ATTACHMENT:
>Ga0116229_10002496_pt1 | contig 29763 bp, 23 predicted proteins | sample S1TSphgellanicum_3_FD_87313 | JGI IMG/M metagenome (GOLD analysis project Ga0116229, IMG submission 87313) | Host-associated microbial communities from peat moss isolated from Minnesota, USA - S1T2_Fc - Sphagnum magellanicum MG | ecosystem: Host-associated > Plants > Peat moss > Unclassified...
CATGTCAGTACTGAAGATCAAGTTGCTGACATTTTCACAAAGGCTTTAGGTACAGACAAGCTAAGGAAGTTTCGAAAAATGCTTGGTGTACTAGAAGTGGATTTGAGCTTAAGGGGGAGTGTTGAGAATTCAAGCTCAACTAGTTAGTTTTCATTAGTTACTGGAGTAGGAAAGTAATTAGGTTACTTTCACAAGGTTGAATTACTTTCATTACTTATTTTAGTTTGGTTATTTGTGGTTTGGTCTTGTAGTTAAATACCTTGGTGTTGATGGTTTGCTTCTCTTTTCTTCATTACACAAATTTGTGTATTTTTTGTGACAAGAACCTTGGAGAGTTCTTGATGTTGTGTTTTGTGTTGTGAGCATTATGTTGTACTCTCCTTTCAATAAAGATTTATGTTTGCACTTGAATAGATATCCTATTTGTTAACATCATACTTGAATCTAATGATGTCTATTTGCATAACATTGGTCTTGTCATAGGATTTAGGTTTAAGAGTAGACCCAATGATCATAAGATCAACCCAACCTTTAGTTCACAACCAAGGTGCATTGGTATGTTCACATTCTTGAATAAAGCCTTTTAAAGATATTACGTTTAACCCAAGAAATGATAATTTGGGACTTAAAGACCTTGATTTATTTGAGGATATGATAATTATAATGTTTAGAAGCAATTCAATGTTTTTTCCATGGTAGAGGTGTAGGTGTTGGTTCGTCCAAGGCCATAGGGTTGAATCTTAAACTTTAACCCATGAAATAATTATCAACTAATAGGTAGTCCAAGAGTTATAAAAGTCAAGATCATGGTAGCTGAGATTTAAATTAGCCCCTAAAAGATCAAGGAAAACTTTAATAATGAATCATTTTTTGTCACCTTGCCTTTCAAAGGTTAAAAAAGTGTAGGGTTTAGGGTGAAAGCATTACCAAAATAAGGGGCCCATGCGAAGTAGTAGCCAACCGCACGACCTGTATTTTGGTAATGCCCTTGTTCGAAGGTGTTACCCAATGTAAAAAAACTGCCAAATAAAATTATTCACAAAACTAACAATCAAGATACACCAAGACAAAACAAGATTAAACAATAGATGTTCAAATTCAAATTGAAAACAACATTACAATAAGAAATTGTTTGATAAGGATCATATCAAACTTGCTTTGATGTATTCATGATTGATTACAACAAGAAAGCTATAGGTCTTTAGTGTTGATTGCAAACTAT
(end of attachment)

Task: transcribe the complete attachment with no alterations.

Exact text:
>Ga0116229_10002496_pt1 | contig 29763 bp, 23 predicted proteins | sample S1TSphgellanicum_3_FD_87313 | JGI IMG/M metagenome (GOLD analysis project Ga0116229, IMG submission 87313) | Host-associated microbial communities from peat moss isolated from Minnesota, USA - S1T2_Fc - Sphagnum magellanicum MG | ecosystem: Host-associated > Plants > Peat moss > Unclassified...
CATGTCAGTACTGAAGATCAAGTTGCTGACATTTTCACAAAGGCTTTAGGTACAGACAAGCTAAGGAAGTTTCGAAAAATGCTTGGTGTACTAGAAGTGGATTTGAGCTTAAGGGGGAGTGTTGAGAATTCAAGCTCAACTAGTTAGTTTTCATTAGTTACTGGAGTAGGAAAGTAATTAGGTTACTTTCACAAGGTTGAATTACTTTCATTACTTATTTTAGTTTGGTTATTTGTGGTTTGGTCTTGTAGTTAAATACCTTGGTGTTGATGGTTTGCTTCTCTTTTCTTCATTACACAAATTTGTGTATTTTTTGTGACAAGAACCTTGGAGAGTTCTTGATGTTGTGTTTTGTGTTGTGAGCATTATGTTGTACTCTCCTTTCAATAAAGATTTATGTTTGCACTTGAATAGATATCCTATTTGTTAACATCATACTTGAATCTAATGATGTCTATTTGCATAACATTGGTCTTGTCATAGGATTTAGGTTTAAGAGTAGACCCAATGATCATAAGATCAACCCAACCTTTAGTTCACAACCAAGGTGCATTGGTATGTTCACATTCTTGAATAAAGCCTTTTAAAGATATTACGTTTAACCCAAGAAATGATAATTTGGGACTTAAAGACCTTGATTTATTTGAGGATATGATAATTATAATGTTTAGAAGCAATTCAATGTTTTTTCCATGGTAGAGGTGTAGGTGTTGGTTCGTCCAAGGCCATAGGGTTGAATCTTAAACTTTAACCCATGAAATAATTATCAACTAATAGGTAGTCCAAGAGTTATAAAAGTCAAGATCATGGTAGCTGAGATTTAAATTAGCCCCTAAAAGATCAAGGAAAACTTTAATAATGAATCATTTTTTGTCACCTTGCCTTTCAAAGGTTAAAAAAGTGTAGGGTTTAGGGTGAAAGCATTACCAAAATAAGGGGCCCATGCGAAGTAGTAGCCAACCGCACGACCTGTATTTTGGTAATGCCCTTGTTCGAAGGTGTTACCCAATGTAAAAAAACTGCCAAATAAAATTATTCACAAAACTAACAATCAAGATACACCAAGACAAAACAAGATTAAACAATAGATGTTCAAATTCAAATTGAAAACAACATTACAATAAGAAATTGTTTGATAAGGATCATATCAAACTTGCTTTGATGTATTCATGATTGATTACAACAAGAAAGCTATAGGTCTTTAGTGTTGATTGCAAACTAT